On Page 43, we introduced three concepts: 1) the proactive and 2) the reactive parts of the existence, and 3) the cognitive coupling between them. The cognitive coupling works as a succession of decision cycles. At the beginning of each decision cycle, the proactive part decides on an intended sensorimotor interaction to try to enact with reference to the reactive part. At the end of the decision cycle, the reactive part returns the actually enacted sensorimotor interaction to the proactive part (Figure 43).
In lesson 5, we redesign the policy coupling (agent/environment) to be more consistent with the cognitive coupling. We replace the concepts of primitive experiments and results with the concepts of primitive intended interactions and enacted interactions. We call this change the Radical Interactionism (RI) conceptual commitment. Figure 51 compares the RI model with the embodied model introduced on Page 12 that we have been using thus far.
Figure 51: From embodiment (left) to radical interactionism (right).
There are several differences in terminology between the embodied model (Figure 51-left) and the RI model (Figure 51-right). The agent's output data has been renamed i for intended interaction instead of e for experiment. The agent's input data has been renamed e for enacted interaction instead of r for result. Besides the terminology, the only formal difference is that the agent's output data and the agent's input data now belong to the same set I instead of two different sets E and R. This means that the primitive data of the model is only of one kind: sensorimitor interactions. This is the key concept of RI and of Lesson 5:
Use sensorimotor interactions as primitives of the model.
Model primitives are analogous to a mathematical system's primitives, which are used in axioms and theorems to define more complex structures, but which are themselves undefined within the system. Traditional cognitive models take percepts and actions as primitive notions. We, in the previous lessons, took experiments and results as primitive notions, and derived the notion of sensorimotor interaction from them. The RI conceptual commitment implies an inversion of this reasoning, taking instead interactions as the primitive notions and deriving experiments and results from interactions.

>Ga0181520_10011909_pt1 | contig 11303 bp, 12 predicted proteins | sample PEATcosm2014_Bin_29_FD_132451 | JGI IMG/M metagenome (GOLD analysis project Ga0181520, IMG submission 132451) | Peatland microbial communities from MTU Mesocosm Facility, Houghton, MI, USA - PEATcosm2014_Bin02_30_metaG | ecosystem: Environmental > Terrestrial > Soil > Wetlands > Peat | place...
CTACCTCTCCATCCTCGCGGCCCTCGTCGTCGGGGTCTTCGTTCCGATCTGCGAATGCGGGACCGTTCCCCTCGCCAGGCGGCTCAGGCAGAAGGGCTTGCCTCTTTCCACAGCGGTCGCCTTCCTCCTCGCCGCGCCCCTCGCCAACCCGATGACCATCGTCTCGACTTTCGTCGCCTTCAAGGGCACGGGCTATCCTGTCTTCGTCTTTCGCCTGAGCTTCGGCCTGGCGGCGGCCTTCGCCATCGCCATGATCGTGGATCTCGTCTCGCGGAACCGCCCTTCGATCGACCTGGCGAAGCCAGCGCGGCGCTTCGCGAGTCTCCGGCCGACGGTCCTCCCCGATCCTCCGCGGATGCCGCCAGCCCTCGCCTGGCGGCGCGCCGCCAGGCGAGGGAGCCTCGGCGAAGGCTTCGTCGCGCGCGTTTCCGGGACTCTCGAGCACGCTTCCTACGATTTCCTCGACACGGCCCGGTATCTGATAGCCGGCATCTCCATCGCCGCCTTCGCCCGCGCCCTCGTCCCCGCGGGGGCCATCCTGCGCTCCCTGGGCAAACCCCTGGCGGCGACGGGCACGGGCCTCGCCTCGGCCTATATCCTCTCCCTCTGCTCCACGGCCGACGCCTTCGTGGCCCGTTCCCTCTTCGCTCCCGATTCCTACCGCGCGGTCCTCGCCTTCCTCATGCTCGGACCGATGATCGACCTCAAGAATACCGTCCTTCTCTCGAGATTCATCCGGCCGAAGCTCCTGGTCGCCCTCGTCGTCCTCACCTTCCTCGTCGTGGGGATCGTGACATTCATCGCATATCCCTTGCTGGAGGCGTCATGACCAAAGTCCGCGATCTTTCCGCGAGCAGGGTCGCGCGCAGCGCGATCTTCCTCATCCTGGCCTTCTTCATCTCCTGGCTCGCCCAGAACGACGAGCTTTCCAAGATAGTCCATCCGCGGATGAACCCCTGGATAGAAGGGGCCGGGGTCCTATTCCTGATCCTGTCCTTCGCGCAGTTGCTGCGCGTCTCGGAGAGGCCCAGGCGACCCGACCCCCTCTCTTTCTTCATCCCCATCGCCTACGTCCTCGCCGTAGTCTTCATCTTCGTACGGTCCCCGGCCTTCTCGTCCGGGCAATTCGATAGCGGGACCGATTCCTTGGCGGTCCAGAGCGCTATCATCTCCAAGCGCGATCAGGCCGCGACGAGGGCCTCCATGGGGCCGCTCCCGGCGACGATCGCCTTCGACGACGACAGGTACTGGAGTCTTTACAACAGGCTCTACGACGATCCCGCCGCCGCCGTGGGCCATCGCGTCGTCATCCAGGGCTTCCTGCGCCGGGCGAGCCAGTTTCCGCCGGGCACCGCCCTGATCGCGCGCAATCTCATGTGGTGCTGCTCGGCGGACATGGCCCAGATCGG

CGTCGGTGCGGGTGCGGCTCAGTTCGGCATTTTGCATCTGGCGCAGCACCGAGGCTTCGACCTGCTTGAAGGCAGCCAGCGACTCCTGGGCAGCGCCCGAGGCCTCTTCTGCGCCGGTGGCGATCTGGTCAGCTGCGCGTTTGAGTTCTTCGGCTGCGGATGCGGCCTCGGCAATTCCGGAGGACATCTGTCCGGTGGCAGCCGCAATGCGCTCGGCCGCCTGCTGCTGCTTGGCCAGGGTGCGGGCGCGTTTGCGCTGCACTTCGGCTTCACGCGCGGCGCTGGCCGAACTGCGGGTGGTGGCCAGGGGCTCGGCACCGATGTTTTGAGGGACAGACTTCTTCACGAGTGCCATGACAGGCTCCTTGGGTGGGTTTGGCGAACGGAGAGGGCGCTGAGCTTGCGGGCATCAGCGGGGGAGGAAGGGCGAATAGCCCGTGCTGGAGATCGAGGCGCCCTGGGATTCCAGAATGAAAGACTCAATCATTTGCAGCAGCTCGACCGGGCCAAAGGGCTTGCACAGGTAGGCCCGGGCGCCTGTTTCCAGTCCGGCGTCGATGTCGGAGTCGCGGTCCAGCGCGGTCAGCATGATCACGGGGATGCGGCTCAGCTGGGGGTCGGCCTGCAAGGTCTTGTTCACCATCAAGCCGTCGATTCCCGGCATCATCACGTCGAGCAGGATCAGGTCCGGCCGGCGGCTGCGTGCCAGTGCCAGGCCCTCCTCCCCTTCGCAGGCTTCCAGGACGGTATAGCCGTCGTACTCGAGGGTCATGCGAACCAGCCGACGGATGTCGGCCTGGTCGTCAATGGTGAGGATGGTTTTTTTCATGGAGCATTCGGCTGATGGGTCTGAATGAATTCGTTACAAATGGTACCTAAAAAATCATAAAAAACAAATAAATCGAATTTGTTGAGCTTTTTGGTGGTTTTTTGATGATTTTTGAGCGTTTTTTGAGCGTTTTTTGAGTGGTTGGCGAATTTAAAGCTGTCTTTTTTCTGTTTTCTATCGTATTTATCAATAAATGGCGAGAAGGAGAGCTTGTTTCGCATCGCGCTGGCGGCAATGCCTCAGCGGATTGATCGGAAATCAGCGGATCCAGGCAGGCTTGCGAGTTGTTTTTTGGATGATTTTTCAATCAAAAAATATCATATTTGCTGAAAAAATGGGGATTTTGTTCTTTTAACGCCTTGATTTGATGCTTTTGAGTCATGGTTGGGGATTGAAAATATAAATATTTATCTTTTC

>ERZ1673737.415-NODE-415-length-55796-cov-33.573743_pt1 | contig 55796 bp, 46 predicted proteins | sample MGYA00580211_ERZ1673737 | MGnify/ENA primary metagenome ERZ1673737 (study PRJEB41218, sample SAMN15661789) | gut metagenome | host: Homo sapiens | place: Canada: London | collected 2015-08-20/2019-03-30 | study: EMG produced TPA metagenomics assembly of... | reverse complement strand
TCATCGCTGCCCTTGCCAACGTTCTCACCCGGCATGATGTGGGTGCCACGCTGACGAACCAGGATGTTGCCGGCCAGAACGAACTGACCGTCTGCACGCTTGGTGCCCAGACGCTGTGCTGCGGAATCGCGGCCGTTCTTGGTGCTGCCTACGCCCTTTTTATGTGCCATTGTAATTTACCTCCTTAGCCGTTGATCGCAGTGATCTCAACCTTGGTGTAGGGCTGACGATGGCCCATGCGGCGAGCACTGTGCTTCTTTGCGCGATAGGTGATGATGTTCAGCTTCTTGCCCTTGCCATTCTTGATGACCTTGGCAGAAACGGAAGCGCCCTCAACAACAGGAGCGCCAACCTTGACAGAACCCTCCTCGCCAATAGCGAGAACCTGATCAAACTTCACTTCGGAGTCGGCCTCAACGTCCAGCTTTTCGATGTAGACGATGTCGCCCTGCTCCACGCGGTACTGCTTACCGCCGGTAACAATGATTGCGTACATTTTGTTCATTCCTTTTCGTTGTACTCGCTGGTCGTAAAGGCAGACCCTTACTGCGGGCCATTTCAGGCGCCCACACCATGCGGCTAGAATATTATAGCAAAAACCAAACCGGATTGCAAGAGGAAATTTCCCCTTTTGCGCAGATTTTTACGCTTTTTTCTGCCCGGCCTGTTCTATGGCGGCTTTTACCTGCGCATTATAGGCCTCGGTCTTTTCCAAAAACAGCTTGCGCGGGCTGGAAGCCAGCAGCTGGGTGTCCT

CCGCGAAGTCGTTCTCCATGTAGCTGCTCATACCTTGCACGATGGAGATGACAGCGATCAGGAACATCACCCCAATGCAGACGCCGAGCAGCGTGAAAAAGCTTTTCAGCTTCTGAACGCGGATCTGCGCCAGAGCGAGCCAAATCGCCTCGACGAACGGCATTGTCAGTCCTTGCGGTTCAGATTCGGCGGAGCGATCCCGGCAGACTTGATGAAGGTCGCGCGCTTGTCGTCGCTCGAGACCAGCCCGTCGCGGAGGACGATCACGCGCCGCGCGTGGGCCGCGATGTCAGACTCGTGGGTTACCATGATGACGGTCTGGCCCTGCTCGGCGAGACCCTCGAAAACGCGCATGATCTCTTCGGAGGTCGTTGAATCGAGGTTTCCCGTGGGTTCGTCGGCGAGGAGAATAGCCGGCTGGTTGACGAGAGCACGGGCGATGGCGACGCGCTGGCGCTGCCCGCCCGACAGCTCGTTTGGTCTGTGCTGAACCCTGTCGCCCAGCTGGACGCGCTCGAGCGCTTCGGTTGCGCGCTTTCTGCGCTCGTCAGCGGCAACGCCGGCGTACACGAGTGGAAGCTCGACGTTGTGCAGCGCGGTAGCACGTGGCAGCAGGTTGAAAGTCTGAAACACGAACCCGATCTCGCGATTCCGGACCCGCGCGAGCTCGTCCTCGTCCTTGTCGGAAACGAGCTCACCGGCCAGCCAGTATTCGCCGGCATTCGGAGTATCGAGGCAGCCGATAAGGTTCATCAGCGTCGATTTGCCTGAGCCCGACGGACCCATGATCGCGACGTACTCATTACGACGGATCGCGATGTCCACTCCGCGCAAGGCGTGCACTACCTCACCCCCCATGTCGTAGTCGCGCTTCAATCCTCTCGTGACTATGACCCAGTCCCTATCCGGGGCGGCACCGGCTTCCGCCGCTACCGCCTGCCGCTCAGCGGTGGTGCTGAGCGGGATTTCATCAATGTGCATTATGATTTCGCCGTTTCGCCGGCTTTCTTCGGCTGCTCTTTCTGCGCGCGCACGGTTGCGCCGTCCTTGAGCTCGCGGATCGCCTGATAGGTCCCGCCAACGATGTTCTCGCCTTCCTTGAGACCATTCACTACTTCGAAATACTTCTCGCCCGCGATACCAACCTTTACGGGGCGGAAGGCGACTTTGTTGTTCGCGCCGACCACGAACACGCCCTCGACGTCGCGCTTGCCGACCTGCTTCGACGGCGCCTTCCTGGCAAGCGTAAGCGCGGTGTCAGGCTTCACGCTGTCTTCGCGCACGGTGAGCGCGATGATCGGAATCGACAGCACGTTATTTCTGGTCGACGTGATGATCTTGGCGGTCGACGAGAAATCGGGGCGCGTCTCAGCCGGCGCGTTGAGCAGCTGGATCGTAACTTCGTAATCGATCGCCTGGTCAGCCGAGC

On Page 44, we already introduced the problem of constructing experiments and results from interactions. RI generalizes this idea by removing primitive experiments and results from the model, and considering all experiments and results as abstract. This generalization will simplify our algorithms and help us address the programming problems pending on Page 45. RI will also impact the way we design developmental robots as we are going to see on Page 53.
Figure 51-right presents the RI process in a similar way as the sensorimotor process on Page 21 and the cognitive coupling process on Page 43. At the beginning of cycle t, the agent chooses an intended primitive interaction it to enact on the environment. The attempt to enact it may change the environment or not. At the end of cycle t, the agent receives the enacted primitive interaction et. If et = it, then we consider the agent's enaction as a success. If et ≠ it, then we consider the agent's attempt to enact it as a failure.
As an example, the primitive interaction it may correspond to actively feeling (through touching) an object in front of the agent, involving both a movement and a sensory feedback. The tentative enaction of it may indeed result in feeling an object, in which case et = it. It may, however, result in feeling nothing if there is no object in front of the agent. In this case the enacted interaction et corresponds to a different interaction: moving while feeling nothing. The agent constructs knowledge about its environment and organizes its behavior through regularities observed in the sequences of enacted interactions.
In Lesson 6, we will rely on RI to move us toward designing agents that can learn spatio-sequential regularities of interaction instead of only-sequential regularities as we have been doing thus far. We will achieve this by designing a cognitive architecture that can localize enacted interactions in space.
Overall, RI helps better understand embodiment and sensorimotor learning by placing interactions at the core of the model, as these theories recommend. This helps us address the constuctivist learning problem of constructing knowledge of reality from regularities of sensorimotor interactions.
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